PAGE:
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Underground coal fire victim succumbs to injuries

Eight-year-old Alisha Sekina Mazwiti who was severely burnt by an underground coal seam fire in Hwange three weeks ago has died.

Alisha succumbed to injuries sustained when the ground collapsed underneath her feet resulting in her suffering serious burns on both legs, hands, back and stomach on 7 November.

She was rushed to Hwange Colliery Hospital before being transferred to Mpilo in Bulawayo.

Alisha’s mother, Ethel Yenzani Ncube confirmed the development to CITE.

“Alisha passed away last night before 10 pm at Mpilo hospital where she was receiving treatment for her burns. We are currently gathered at Entumbane in Bulawayo as arrangements are being done,” said a tearful Ncube.

Meanwhile, Greater Whange Residents Trust has called on mining companies to put measures to prevent loss of life.

“The community of Hwange is deeply sad that Alisha, a young and innocent soul died in a horrible manner due to underground fires. It is a sad day for the Hwange people. We still continue to demand that Hwange Colliery Company should ensure that it puts necessary preventive measures to ensure that people do not unnecessarily lose their lives to underground fires. Hwange Colliery Company should invest in environmental rehabilitation.

He said residents were opposed to the growing demand for coal use arguing that it had serious health and environmental implications.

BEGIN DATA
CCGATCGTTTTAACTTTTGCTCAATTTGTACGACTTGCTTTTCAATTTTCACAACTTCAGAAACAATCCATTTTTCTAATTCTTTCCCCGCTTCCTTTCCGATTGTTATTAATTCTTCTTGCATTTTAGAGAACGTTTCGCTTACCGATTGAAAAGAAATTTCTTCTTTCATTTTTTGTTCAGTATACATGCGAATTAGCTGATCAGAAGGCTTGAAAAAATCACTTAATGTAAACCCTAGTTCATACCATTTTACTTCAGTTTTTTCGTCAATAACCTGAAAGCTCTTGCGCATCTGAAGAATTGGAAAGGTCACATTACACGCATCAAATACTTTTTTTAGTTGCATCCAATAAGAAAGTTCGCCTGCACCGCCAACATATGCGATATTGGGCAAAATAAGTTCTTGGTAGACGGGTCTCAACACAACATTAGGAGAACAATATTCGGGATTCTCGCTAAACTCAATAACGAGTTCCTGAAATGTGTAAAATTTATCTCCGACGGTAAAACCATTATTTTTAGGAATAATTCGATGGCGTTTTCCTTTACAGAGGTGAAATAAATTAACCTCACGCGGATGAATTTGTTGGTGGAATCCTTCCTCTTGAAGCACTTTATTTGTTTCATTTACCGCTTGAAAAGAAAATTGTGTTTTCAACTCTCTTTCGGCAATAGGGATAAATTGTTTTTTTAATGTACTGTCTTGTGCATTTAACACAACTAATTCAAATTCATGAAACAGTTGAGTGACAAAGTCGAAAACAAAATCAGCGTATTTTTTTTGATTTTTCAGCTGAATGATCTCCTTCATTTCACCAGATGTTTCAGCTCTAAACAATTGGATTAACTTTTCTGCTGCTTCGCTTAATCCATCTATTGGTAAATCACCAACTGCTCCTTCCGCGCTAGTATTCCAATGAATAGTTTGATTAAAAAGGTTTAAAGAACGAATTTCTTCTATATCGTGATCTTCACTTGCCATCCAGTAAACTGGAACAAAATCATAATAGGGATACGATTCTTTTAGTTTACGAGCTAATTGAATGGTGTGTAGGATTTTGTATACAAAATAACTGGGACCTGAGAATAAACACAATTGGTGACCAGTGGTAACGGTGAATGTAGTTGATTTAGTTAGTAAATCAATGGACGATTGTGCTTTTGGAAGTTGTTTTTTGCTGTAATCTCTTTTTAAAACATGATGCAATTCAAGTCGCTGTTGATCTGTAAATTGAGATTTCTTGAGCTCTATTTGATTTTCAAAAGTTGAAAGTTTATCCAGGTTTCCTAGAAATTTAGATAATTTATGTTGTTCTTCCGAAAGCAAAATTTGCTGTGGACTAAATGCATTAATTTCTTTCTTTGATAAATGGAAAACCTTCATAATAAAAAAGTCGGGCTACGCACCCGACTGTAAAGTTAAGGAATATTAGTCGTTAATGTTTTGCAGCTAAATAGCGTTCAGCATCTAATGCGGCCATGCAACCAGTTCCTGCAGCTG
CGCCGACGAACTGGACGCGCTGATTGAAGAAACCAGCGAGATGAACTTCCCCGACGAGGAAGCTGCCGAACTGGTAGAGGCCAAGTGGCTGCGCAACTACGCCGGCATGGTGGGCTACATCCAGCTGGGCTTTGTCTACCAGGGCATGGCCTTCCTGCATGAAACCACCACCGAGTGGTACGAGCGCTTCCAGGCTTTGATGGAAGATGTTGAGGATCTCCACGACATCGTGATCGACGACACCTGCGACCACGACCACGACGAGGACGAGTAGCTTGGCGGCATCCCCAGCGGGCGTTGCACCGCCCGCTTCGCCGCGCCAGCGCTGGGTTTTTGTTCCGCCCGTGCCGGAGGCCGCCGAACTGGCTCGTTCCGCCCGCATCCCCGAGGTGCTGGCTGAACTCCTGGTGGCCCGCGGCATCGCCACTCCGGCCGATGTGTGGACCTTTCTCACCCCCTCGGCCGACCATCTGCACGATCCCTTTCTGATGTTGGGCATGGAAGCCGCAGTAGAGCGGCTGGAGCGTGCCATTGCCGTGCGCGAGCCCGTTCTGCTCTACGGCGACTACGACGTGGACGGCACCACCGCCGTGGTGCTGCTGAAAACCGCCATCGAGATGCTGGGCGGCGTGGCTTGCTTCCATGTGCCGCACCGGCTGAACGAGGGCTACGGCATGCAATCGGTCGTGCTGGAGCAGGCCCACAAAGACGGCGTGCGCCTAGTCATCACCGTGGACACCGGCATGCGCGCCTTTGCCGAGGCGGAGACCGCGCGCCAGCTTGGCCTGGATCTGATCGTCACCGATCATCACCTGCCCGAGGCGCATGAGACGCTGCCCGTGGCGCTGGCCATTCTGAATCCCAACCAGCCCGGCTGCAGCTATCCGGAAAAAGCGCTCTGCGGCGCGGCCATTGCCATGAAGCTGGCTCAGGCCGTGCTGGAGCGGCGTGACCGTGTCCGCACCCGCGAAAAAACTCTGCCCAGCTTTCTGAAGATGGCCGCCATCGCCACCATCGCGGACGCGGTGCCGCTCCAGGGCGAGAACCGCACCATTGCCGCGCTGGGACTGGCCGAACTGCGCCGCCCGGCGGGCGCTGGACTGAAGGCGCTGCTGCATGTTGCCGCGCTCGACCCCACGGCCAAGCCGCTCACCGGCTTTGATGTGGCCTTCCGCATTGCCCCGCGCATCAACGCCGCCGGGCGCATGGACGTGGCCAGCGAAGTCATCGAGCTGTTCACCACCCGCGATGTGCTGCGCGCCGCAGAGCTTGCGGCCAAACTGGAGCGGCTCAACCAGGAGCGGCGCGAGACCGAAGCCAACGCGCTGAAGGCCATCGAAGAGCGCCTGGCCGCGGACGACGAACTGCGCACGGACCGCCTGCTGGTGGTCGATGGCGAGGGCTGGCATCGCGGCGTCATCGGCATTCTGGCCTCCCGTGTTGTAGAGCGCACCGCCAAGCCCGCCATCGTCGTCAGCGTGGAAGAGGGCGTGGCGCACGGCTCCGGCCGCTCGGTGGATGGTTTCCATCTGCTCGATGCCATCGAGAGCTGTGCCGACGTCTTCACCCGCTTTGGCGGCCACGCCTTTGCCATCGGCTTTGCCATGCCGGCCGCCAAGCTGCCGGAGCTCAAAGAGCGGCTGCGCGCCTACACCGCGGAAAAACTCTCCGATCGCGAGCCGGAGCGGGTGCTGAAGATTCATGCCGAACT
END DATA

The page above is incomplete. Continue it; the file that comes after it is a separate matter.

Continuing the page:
“As Greater Whange Residents Trust we are opposed to the increased appetite of dirty energy as it has serious health risks and believe that the nation should embrace renewable energy which has very limited health risks.”

According to a recent report by Centre for Natural Resources and Governance (CNRG) it noted that underground coal fires were prevalent in Hwange which was evidenced by the increased number of incidents.

“Underground coal seam fires are now prevalent in Hwange, throughout the concession owned by Hwange Colliery Company Limited (HCCL) where there are also human settlements for the mine labour. Residents have noted that mine residue dumps found in Number 2 and 3 areas of HCCL are some of the most hazardous sites with raging underground coal seam fires. It was noted that loose dry materials that land on hot coal dumps quickly ignite fires that spread to coal seams. Fires travel underground from one coal seam to another and subsist in the ground for many years. Removal of overburden during mining brings the fires close to the ground. In some cases, the overburden gives in to the heat, causing the ground to collapse,” read the report in part.

It called on massive campaigns to create awareness on the existence of these fires.

“The solution to some of the hazards is not only with mining companies and regulatory authorities but also families and schools where children should be taught not to play in hazardous places. There is need to have clear child safeguarding policies by all mining companies in Hwange and even beyond. Coal mining companies must carry out awareness raising campaigns in schools and communities on the dangers of coal seam fires.”

Several children and adults have over the years fallen victim to underground coal fires with some becoming permanently disabled.

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